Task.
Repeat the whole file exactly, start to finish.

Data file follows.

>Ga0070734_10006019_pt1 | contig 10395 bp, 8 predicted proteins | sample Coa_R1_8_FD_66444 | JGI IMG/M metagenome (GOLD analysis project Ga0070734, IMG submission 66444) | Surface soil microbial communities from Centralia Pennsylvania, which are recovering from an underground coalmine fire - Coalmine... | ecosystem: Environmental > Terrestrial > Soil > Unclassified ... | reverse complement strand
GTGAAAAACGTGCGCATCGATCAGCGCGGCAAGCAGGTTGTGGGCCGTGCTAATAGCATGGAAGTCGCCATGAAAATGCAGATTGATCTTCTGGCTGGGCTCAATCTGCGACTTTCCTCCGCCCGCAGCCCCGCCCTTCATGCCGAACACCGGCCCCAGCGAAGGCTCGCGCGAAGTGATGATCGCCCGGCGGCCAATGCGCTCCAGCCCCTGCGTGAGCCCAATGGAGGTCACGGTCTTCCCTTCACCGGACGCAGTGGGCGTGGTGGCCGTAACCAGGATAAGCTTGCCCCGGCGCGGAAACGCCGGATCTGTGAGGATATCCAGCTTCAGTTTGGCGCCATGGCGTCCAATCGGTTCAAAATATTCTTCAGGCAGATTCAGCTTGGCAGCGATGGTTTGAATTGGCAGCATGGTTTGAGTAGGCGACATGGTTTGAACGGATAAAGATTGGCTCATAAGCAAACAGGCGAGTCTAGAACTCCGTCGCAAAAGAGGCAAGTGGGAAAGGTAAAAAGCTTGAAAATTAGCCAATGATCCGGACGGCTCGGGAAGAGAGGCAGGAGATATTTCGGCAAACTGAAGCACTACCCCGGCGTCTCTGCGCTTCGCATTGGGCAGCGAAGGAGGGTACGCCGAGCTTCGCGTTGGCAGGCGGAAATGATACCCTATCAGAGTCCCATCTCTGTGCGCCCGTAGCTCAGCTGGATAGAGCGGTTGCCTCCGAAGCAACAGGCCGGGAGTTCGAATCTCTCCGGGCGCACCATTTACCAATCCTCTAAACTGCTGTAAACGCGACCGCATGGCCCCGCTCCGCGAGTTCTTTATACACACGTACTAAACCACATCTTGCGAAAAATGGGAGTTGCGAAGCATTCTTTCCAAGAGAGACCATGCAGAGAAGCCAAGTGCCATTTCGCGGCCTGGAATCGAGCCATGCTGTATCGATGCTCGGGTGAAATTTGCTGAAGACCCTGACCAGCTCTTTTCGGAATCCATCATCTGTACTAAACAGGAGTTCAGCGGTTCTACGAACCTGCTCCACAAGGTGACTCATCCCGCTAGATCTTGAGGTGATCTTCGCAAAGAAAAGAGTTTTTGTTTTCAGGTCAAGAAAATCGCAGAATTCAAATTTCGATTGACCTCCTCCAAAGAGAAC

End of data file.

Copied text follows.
>Ga0070734_10006019_pt1 | contig 10395 bp, 8 predicted proteins | sample Coa_R1_8_FD_66444 | JGI IMG/M metagenome (GOLD analysis project Ga0070734, IMG submission 66444) | Surface soil microbial communities from Centralia Pennsylvania, which are recovering from an underground coalmine fire - Coalmine... | ecosystem: Environmental > Terrestrial > Soil > Unclassified ... | reverse complement strand
GTGAAAAACGTGCGCATCGATCAGCGCGGCAAGCAGGTTGTGGGCCGTGCTAATAGCATGGAAGTCGCCATGAAAATGCAGATTGATCTTCTGGCTGGGCTCAATCTGCGACTTTCCTCCGCCCGCAGCCCCGCCCTTCATGCCGAACACCGGCCCCAGCGAAGGCTCGCGCGAAGTGATGATCGCCCGGCGGCCAATGCGCTCCAGCCCCTGCGTGAGCCCAATGGAGGTCACGGTCTTCCCTTCACCGGACGCAGTGGGCGTGGTGGCCGTAACCAGGATAAGCTTGCCCCGGCGCGGAAACGCCGGATCTGTGAGGATATCCAGCTTCAGTTTGGCGCCATGGCGTCCAATCGGTTCAAAATATTCTTCAGGCAGATTCAGCTTGGCAGCGATGGTTTGAATTGGCAGCATGGTTTGAGTAGGCGACATGGTTTGAACGGATAAAGATTGGCTCATAAGCAAACAGGCGAGTCTAGAACTCCGTCGCAAAAGAGGCAAGTGGGAAAGGTAAAAAGCTTGAAAATTAGCCAATGATCCGGACGGCTCGGGAAGAGAGGCAGGAGATATTTCGGCAAACTGAAGCACTACCCCGGCGTCTCTGCGCTTCGCATTGGGCAGCGAAGGAGGGTACGCCGAGCTTCGCGTTGGCAGGCGGAAATGATACCCTATCAGAGTCCCATCTCTGTGCGCCCGTAGCTCAGCTGGATAGAGCGGTTGCCTCCGAAGCAACAGGCCGGGAGTTCGAATCTCTCCGGGCGCACCATTTACCAATCCTCTAAACTGCTGTAAACGCGACCGCATGGCCCCGCTCCGCGAGTTCTTTATACACACGTACTAAACCACATCTTGCGAAAAATGGGAGTTGCGAAGCATTCTTTCCAAGAGAGACCATGCAGAGAAGCCAAGTGCCATTTCGCGGCCTGGAATCGAGCCATGCTGTATCGATGCTCGGGTGAAATTTGCTGAAGACCCTGACCAGCTCTTTTCGGAATCCATCATCTGTACTAAACAGGAGTTCAGCGGTTCTACGAACCTGCTCCACAAGGTGACTCATCCCGCTAGATCTTGAGGTGATCTTCGCAAAGAAAAGAGTTTTTGTTTTCAGGTCAAGAAAATCGCAGAATTCAAATTTCGATTGACCTCCTCCAAAGAGAAC